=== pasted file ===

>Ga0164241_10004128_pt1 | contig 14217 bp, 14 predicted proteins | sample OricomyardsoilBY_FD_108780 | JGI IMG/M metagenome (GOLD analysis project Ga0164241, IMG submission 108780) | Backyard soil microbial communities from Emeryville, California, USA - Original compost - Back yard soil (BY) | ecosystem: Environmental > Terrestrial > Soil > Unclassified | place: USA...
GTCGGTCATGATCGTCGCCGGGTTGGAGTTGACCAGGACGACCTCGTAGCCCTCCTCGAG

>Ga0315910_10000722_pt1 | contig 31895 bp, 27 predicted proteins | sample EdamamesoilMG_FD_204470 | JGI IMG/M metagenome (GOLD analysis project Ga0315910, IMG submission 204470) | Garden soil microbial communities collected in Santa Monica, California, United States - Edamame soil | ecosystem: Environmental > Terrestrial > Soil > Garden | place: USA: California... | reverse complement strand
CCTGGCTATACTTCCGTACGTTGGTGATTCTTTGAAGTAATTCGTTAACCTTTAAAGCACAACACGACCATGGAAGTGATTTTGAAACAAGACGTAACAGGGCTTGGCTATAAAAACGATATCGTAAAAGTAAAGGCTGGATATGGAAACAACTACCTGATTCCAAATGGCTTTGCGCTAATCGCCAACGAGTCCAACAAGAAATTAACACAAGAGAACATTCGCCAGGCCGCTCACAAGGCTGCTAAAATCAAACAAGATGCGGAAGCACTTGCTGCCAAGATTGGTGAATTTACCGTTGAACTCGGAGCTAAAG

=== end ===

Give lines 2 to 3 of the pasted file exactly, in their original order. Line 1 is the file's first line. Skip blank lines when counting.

GTCGGTCATGATCGTCGCCGGGTTGGAGTTGACCAGGACGACCTCGTAGCCCTCCTCGAG

>Ga0315910_10000722_pt1 | contig 31895 bp, 27 predicted proteins | sample EdamamesoilMG_FD_204470 | JGI IMG/M metagenome (GOLD analysis project Ga0315910, IMG submission 204470) | Garden soil microbial communities collected in Santa Monica, California, United States - Edamame soil | ecosystem: Environmental > Terrestrial > Soil > Garden | place: USA: California... | reverse complement strand